As of 2011[update], Sawantwadi had a population of 247,921, with a 50:50 ratio between males and females, based on the Indian census. Sawantwadi has an average literacy rate of 82%, higher than the national average of 59.5%: male literacy is 85%, and female literacy is 79%. In Sawantwadi, 10% of the population is under 6 years of age.
Typical households of Sawantvadi follow the norms of Malvani cuisine. On special occasions they eat vadas, fried cakes of rice and udid flour; puran-polis, wheat cakes staffed with gram flour and sugar; and rarely, ladus, sugared and buttered wheat balls. Brahmans, Lingayats, and Gujarat Vanis, whether Vaishnavs or Shravaks, are an exception to this, as except the Gaud Brahmans or Shenvis who eat fish, they touch no animal food. The food of a middle-class household is rice, nachni bread, curry, and vegetables, for every day, with vadas on special occasions. The everyday food of a poor household is nachni bread, and occasionally rice and curry with vadas. Besides dried fish, which is usually bought in October, stores of rice, pulse, salt, and red pepper, enough to last from four to six months, are laid in during March and April.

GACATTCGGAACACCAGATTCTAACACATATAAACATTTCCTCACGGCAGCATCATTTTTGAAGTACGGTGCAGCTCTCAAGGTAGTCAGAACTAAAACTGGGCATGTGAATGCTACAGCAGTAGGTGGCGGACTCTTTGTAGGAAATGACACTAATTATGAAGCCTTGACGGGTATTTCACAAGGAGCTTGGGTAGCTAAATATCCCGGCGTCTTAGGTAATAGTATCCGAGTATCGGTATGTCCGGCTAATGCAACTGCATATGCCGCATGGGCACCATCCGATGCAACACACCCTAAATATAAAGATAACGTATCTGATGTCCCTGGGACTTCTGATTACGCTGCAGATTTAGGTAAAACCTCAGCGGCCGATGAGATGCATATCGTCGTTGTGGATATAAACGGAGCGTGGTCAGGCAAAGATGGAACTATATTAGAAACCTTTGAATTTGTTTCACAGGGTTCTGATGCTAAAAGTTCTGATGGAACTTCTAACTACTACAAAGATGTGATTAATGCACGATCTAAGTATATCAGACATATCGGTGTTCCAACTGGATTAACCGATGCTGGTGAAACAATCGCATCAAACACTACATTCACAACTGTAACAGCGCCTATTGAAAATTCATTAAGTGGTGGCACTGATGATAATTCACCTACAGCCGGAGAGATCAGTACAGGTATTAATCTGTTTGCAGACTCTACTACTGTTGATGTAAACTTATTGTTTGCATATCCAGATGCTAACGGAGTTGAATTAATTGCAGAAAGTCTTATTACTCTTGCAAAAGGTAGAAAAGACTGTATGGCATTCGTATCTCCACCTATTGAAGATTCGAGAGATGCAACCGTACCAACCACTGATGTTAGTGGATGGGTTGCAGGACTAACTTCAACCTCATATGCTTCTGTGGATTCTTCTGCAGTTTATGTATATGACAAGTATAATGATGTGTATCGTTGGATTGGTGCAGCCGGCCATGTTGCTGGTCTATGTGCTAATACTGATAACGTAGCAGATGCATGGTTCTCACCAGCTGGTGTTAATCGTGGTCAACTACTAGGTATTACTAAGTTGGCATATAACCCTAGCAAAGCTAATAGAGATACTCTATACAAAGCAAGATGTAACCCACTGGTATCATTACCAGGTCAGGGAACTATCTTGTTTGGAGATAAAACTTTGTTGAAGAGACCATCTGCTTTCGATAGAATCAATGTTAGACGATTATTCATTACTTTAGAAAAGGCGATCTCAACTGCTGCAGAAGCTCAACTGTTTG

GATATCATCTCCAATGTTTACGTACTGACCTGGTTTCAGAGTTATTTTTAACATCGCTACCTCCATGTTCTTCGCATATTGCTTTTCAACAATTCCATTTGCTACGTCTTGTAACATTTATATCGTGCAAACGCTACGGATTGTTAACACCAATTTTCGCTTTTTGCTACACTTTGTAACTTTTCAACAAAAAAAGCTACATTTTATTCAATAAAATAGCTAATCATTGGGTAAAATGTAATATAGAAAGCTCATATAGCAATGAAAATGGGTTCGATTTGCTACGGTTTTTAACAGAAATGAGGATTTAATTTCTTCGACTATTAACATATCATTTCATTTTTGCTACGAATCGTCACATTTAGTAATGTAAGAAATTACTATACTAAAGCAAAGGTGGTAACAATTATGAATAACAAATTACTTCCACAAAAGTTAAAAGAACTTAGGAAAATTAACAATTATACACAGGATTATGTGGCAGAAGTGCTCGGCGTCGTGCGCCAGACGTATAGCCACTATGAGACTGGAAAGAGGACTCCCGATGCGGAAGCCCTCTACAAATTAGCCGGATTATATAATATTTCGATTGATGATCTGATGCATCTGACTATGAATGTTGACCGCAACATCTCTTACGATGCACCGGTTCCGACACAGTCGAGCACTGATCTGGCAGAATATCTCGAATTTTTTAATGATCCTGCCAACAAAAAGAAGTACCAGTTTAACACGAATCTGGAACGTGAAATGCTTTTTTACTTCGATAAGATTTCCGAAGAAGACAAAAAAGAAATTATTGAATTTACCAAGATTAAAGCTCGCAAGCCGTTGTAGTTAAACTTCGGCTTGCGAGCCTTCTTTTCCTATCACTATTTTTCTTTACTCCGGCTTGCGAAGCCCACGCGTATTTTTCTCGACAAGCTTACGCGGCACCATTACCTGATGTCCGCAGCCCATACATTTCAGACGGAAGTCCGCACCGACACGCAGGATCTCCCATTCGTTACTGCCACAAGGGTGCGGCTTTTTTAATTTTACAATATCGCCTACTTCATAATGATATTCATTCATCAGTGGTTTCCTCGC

Attire varies to some extent according to caste and creed, with the upper classes generally wearing more lavish garments. In addition to the traditional attire of the city, ornaments are worn by both men and women in Sawantvadi, mainly necklaces, bracelets, and earrings.
Arts and handicrafts
Sawantvadi is famous for its arts and culture. It is especially known for its wooden crafts, and various traditional arts still thrive in the city.
Lacquerware – Sawantvadi is well known for its lacquerware, an art form that was brought to the attention the public by Queen Satwasheela Devi. Local artisans employed in the palace have proved instrumental in the production of lacquer-ware furniture, chess sets, board games, candlesticks, fruits, vegetables, and dolls. The quality of the articles render the items extremely expensive.
According to the 1872 census, there were 221 towns and villages or about one village to every four square miles, containing an average of 840 inhabitants and about 197 houses. Of the 221 villages, 36 had less than 200 inhabitants; 57 from 200 to 500; 64 from 500 to 1000; 41 from 1000 to 2000; 18 from 2000 to 3000; four from 3000 to 5000; and one, Vadi, over 8000.